The American West, as the three Russian soldiers correctly pointed out, is a landscape of genocide and extermination. By 1984, what was left of the real indigenous population of the United States was confined to Indian Reservations like Pine Ridge or Standing Rock. Milius doesn’t care about Native Americans. For him, they’re only a brief joke. What he does care about is painting the white, settler colonial population, not as colonizers and occupiers, but as the victims of Russian and Latin imperialism. One scene, for example, where an elite regiment of Russian soldiers arrives in Calumet, is an almost frame by frame imitation of the famous scene in Pontecorvo’s great film The Battle of Algiers where Colonel Mathieu and his paratroopers march into Algiers to crush the insurgency for good. Only here the white, North American settlers become the Algerians and the Russians and Cubans become the French. Red Dawn, in other words, is an elaborate exercise of settler colonial guilt and paranoia, a projection of the crimes that white Europeans committed against the indigenous North American population onto a fictional invasion by the Soviet Union.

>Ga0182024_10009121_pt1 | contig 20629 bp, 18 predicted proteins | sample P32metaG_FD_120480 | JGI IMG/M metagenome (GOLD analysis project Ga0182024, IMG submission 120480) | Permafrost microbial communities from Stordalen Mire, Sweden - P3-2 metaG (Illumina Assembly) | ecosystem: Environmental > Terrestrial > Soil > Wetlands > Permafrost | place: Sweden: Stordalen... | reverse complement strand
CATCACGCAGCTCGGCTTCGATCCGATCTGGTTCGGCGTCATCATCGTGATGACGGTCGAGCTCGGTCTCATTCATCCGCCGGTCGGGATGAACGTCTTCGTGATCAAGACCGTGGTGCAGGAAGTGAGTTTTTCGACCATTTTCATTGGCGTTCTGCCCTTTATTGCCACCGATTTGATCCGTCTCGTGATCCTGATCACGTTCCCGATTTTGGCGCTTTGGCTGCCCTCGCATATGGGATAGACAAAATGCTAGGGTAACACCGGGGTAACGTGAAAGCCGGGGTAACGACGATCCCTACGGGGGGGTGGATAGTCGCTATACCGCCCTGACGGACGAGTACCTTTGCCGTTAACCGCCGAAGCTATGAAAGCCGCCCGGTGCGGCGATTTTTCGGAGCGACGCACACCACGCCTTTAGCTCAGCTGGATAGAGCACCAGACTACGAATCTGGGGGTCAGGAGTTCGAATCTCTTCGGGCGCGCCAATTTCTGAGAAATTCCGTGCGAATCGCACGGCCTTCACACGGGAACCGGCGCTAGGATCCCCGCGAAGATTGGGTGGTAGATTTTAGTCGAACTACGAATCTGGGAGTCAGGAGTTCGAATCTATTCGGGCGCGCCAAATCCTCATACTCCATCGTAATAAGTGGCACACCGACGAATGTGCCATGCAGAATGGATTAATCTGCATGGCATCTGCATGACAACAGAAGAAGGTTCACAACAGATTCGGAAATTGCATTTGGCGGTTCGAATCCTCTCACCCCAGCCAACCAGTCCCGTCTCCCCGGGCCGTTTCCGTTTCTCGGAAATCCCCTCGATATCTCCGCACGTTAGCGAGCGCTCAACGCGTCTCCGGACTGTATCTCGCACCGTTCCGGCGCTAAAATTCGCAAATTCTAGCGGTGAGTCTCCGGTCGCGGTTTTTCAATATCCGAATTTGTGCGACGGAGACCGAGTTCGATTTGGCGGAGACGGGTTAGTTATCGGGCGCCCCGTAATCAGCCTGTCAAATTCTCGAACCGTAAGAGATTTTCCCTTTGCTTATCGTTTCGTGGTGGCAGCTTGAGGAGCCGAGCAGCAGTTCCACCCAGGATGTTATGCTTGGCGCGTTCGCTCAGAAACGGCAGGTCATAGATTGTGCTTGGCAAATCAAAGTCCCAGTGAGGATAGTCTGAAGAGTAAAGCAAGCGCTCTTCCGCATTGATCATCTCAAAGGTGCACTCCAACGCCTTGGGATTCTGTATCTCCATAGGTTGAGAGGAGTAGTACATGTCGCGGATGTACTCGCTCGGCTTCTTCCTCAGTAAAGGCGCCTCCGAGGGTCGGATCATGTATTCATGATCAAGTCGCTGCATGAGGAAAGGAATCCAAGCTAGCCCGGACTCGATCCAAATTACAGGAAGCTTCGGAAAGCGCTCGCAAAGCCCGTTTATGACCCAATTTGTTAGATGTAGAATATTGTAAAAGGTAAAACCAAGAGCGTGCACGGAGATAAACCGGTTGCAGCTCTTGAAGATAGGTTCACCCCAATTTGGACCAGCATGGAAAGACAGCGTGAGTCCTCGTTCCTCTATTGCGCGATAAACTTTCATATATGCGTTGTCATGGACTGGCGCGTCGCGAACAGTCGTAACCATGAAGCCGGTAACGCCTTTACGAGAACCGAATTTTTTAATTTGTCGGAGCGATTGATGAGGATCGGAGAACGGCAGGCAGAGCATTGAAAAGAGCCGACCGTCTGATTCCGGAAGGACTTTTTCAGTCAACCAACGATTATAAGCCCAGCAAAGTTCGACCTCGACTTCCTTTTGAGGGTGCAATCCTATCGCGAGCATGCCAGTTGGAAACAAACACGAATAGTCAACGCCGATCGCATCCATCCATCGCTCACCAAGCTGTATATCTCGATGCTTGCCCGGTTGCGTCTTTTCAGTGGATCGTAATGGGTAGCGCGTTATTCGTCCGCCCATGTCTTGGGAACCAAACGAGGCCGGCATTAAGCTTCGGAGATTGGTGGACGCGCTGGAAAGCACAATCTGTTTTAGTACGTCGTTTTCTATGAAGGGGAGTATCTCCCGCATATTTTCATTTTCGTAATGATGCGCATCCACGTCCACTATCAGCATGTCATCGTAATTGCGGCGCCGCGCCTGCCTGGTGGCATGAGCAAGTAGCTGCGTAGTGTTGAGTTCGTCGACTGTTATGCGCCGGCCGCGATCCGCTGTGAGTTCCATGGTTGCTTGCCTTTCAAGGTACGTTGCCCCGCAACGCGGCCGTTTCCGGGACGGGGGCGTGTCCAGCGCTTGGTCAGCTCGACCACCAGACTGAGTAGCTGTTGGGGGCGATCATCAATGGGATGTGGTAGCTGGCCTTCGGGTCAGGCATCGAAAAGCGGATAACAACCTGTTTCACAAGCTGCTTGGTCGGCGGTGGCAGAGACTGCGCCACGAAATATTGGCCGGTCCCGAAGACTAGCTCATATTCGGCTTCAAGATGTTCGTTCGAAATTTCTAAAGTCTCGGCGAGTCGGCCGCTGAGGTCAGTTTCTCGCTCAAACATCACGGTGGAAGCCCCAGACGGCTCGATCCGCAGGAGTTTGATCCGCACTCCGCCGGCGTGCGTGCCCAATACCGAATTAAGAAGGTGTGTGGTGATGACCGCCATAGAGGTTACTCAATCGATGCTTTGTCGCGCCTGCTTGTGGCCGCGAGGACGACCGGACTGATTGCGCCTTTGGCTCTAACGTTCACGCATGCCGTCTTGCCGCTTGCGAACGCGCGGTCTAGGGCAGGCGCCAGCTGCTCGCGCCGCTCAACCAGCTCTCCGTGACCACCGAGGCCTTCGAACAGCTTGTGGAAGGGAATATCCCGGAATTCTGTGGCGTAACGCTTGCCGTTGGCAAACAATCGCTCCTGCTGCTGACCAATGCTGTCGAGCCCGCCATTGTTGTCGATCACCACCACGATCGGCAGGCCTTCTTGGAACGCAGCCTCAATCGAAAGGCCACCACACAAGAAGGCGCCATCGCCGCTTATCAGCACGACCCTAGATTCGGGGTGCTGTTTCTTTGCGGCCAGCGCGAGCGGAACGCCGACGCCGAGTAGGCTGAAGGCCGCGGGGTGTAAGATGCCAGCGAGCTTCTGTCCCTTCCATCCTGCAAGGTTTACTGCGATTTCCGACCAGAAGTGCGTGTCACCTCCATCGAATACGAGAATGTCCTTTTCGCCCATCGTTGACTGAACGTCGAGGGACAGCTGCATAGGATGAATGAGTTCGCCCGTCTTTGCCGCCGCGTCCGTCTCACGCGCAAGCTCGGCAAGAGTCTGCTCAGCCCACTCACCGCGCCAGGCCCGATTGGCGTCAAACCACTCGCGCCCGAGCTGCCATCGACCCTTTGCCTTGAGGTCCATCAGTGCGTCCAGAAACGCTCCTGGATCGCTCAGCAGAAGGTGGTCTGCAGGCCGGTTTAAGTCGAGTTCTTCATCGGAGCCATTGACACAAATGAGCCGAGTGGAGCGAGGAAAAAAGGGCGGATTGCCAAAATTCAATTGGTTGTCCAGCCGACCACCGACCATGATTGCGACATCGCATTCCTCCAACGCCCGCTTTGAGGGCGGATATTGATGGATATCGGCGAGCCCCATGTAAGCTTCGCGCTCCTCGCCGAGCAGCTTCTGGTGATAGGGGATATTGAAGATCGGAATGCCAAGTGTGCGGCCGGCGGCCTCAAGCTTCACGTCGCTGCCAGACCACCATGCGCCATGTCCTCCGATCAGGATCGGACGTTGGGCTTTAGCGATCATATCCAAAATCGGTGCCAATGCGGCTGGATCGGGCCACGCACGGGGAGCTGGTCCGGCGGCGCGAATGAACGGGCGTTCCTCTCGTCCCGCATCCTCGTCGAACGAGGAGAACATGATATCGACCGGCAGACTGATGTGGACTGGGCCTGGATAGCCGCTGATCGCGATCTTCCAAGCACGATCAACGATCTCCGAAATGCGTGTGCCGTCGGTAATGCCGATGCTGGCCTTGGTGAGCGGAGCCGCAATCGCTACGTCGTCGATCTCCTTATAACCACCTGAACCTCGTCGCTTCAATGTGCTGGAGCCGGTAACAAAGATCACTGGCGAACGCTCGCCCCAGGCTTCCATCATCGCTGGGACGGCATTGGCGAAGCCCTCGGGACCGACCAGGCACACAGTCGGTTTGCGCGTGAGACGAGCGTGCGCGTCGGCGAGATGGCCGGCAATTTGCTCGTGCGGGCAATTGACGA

Probably the most fascinating character in Red Dawn is Colonel Ernesto Bella, a Cuban Revolutionary played by Ron O’Neal. If you’re a fan of blaxploitation films you’ll recognize him as the same actor who played Superfly. As Red Dawn goes on, he becomes more and more disillusioned with his role as the commander of an occupying army. “I’ve always been on the side of the insurgents,” he says to a far less sympathetic Russian officer, “and now I’m nothing but a policeman.” A real life Ernesto Bello in North America would more likely be advising the American Indian Movement, or fighting apartheid in South Africa, than he would herding white people into concentration camps. Patrick Swayze’s Jed Eckert, in turn, would probably be more like the cop who blew Sophia Wilansky’s arm half off with a grenade while she was protesting against Dakota Access Pipeline than a revolutionary. In the film’s climatic scene, however, Red Dawn flips reality on its head. Bello allows Ecket to escape and salutes him. “Vaya Con Dios,” he says. “Go with God.” The Third World has given its blessing to American imperialism, and absolved white America of the sin of Manifest Destiny. Milius, who knows he stands with the occupiers, has had his cake and eaten it too.